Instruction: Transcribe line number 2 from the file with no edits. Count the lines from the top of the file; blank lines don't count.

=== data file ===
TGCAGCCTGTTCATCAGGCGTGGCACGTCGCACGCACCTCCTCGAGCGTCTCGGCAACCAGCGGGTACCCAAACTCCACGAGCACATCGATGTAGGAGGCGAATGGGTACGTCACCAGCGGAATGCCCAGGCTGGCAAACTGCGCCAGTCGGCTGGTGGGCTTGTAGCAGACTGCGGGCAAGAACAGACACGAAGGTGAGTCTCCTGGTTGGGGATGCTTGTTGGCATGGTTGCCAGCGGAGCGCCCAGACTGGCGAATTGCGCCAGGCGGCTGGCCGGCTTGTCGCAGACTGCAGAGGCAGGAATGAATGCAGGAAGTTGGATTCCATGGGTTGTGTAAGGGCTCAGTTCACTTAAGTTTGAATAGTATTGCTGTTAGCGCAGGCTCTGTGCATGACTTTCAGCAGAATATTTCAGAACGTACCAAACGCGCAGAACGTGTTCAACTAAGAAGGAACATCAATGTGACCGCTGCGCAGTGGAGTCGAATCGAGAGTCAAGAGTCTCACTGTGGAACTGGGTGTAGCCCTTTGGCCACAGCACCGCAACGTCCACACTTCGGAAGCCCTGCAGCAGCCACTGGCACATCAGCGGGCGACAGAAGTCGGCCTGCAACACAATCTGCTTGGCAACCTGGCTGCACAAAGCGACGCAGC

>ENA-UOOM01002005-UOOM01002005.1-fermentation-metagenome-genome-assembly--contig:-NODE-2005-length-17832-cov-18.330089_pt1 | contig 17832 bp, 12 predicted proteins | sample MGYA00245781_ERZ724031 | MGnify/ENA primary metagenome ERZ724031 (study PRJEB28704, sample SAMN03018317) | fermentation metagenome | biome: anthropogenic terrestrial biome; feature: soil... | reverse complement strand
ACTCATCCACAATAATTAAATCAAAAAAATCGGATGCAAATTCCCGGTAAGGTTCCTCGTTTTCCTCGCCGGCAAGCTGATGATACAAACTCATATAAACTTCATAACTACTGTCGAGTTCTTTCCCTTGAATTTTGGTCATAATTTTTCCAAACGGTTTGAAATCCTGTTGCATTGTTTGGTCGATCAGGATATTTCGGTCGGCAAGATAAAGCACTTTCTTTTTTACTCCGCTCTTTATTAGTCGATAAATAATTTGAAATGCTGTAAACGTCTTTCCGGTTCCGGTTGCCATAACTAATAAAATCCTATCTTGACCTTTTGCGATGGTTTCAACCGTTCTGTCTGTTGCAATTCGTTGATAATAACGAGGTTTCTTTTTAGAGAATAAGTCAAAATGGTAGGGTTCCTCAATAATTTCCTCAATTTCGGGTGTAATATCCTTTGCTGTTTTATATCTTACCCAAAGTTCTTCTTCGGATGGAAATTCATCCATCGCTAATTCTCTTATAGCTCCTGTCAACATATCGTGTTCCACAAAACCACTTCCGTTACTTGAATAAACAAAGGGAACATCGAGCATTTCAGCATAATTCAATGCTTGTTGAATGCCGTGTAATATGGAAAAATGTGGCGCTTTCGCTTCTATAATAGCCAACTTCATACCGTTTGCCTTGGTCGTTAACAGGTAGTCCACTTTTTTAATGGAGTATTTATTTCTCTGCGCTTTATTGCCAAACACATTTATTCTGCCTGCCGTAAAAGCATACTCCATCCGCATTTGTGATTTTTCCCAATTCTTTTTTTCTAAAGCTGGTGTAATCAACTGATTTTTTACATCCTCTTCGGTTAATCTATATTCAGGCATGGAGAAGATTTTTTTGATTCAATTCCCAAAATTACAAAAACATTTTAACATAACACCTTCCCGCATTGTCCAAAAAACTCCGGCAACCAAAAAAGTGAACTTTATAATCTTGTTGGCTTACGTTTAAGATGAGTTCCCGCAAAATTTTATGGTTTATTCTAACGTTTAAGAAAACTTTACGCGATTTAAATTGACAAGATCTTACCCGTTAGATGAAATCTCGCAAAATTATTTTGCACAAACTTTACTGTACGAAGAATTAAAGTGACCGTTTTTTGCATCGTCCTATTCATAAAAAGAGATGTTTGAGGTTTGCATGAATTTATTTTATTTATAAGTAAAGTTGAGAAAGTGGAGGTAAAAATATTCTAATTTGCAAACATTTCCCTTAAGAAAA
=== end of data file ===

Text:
>ENA-UOOM01002005-UOOM01002005.1-fermentation-metagenome-genome-assembly--contig:-NODE-2005-length-17832-cov-18.330089_pt1 | contig 17832 bp, 12 predicted proteins | sample MGYA00245781_ERZ724031 | MGnify/ENA primary metagenome ERZ724031 (study PRJEB28704, sample SAMN03018317) | fermentation metagenome | biome: anthropogenic terrestrial biome; feature: soil... | reverse complement strand